Devine: Well, I’m from down south and my family picked cotton in Richards, Texas and there were stories. I had heard some of the things that I found out before I did the movie that were actual things that were believed in my family. For instance, if a baby is born with a cowl, which is like a veil over their face, they were considered to have special powers or be able to see things into the future that other people couldn’t see. My character in this script was born that way and they threw her in the river, but she didn’t drown. So other runaway slaves found her and she was taught how to become a root worker. So it is an actual prayer that some of the people believe in and know how to manifest. So I had heard of some of it before, which made it even more scary for me. Also, we shot this in South Africa in Cape Town, and that was scary, too.
CS: Yeah, the farm has such a nice, rural feeling to it, what was it like shooting at that location?
Devine: Well, Mark Tonderai, the director and the writer, they setup the bible that had a view of what the place should be. We filmed most of the story in this attic that was also in one room and had been built into the sky that was connected to a house and a farm area, which is what you see there. It’s built way out in the woods in South Africa in a winery district, which was about an hour’s drive from where we were living, where we were staying in Cape Town. It was very hard because everybody had to go up and down these stairs to get to the main area that we were filming in and sometimes we would be in this very small room, with over 30 people, which would include all of the camera people and the actors and you know, the people with the costumes and the makeup and everything had to go up and down these stairs for everything. It just created a certain kind of tension and weariness I think that made the movie even better.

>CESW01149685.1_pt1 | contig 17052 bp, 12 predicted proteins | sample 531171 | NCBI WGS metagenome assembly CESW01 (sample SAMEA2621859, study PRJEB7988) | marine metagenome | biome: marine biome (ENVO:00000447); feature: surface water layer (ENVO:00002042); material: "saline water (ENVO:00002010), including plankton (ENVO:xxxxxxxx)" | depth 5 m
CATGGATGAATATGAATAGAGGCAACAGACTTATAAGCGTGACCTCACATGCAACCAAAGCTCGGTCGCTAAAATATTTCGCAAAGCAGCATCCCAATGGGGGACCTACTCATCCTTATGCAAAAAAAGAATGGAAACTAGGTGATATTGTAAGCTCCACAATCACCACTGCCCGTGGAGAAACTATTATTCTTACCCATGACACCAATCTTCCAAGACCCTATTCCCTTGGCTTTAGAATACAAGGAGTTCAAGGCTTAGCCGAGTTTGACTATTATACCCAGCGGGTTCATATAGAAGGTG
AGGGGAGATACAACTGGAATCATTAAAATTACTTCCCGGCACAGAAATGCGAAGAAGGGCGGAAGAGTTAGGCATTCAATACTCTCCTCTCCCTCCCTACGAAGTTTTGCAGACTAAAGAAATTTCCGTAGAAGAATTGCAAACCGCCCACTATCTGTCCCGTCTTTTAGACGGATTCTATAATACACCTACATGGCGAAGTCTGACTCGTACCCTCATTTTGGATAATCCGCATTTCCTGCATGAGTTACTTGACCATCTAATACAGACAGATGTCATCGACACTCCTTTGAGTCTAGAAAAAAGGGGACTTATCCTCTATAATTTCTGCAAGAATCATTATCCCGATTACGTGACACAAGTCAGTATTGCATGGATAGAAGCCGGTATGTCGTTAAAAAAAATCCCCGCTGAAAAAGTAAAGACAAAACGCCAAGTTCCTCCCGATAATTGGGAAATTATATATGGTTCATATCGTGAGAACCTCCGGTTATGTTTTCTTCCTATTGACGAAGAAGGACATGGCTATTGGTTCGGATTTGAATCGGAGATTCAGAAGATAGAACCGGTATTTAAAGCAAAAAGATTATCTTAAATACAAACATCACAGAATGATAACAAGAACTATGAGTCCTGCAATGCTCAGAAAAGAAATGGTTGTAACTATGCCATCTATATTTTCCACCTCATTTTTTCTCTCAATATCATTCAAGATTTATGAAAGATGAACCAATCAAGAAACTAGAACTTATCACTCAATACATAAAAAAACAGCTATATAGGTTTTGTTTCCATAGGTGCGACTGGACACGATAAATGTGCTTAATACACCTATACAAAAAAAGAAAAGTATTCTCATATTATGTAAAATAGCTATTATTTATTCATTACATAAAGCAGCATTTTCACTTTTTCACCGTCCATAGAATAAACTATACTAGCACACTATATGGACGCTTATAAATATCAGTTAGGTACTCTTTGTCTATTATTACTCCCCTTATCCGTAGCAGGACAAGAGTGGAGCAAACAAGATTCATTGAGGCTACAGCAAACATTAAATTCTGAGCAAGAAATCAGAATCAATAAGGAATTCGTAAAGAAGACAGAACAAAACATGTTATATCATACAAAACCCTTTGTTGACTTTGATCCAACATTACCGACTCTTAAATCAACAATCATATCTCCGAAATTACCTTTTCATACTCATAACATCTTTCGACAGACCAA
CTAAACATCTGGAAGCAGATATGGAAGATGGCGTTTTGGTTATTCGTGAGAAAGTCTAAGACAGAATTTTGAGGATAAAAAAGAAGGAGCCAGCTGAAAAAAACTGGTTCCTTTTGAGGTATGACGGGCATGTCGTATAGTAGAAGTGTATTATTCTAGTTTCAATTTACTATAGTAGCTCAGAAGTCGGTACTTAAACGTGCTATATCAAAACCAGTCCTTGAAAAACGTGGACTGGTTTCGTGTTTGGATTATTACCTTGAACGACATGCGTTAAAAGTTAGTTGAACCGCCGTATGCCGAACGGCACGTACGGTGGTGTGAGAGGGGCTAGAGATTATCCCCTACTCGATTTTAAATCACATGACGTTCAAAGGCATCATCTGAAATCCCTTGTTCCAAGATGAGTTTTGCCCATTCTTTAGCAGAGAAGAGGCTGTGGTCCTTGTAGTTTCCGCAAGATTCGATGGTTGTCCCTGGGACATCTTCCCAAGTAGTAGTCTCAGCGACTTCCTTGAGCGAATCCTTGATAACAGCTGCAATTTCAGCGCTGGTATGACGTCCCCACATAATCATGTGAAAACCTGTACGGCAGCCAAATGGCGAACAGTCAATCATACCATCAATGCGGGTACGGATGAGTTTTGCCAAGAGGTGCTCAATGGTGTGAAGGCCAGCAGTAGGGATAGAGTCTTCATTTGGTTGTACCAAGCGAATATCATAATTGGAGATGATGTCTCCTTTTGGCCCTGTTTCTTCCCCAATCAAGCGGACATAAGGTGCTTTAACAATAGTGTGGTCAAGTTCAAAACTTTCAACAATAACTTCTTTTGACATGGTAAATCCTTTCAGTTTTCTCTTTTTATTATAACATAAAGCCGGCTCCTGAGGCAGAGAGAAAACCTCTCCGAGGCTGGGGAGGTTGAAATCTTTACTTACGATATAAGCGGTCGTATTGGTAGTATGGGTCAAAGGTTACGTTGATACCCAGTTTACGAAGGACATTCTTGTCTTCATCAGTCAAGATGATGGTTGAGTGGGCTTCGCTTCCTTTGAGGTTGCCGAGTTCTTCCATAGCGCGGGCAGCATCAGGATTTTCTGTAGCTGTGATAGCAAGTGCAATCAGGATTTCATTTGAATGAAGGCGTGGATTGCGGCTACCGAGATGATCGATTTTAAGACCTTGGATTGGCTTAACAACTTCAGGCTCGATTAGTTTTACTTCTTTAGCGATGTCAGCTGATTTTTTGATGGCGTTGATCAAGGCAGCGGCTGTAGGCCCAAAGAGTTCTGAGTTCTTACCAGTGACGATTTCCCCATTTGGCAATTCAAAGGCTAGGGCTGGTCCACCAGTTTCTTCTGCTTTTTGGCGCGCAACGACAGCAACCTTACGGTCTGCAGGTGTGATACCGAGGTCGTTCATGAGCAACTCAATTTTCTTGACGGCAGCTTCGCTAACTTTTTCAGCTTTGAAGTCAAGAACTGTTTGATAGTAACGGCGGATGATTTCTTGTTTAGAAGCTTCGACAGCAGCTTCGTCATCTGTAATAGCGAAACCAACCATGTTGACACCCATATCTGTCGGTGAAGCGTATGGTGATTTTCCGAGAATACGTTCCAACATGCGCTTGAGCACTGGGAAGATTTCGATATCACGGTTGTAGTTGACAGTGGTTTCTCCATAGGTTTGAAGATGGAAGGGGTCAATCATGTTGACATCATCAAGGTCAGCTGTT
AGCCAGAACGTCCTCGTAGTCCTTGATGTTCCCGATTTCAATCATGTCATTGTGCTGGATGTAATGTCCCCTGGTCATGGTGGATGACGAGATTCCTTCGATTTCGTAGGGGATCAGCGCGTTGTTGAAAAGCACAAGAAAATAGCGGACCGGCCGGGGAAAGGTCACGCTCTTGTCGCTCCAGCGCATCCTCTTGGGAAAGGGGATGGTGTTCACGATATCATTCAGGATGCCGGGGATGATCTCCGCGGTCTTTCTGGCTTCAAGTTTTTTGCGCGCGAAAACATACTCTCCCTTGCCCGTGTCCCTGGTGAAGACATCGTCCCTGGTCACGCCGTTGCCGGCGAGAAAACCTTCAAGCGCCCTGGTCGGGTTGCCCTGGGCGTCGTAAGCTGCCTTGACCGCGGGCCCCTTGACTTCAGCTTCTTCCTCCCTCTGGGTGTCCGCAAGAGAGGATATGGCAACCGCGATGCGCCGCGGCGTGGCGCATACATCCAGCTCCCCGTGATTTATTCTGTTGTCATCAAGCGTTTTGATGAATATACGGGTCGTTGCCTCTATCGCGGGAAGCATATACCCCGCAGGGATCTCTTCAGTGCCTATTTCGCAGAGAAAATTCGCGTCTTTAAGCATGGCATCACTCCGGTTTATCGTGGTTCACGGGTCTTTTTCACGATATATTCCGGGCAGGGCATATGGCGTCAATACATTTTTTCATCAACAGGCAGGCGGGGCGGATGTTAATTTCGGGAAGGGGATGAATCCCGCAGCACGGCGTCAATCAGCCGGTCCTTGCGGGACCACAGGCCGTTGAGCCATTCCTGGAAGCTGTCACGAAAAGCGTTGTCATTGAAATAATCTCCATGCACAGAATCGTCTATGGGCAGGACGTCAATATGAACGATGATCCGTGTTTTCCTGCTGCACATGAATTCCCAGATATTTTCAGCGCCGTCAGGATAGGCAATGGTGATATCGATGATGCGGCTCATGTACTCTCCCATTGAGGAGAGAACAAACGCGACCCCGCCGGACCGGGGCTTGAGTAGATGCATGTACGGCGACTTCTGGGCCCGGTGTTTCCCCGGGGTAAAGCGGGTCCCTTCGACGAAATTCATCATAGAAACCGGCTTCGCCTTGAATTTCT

CS: So you mentioned that you don’t necessarily perceive her as the villain, but what would you say were some of the biggest creative challenges for you getting to the heart of this character that we haven’t really seen you play before?
Devine: Well, mostly the characters that I play are always very sweet mothers. I don’t think I played many villains, even when I was in Urban Legend, I was the good person. So it was a challenge, I think, first of all, I don’t think the people at Paramount really thought it was something I could do because they’d only seen me in very gentle types of roles. The director was the one that said, “Oh no, I saw her on Family Reunion, and when she whooped that boy, I think that’s exactly what I need for this movie.” So he used the timber of my voice and my kindness, I think, as a setup for all of the things that come later in the movie.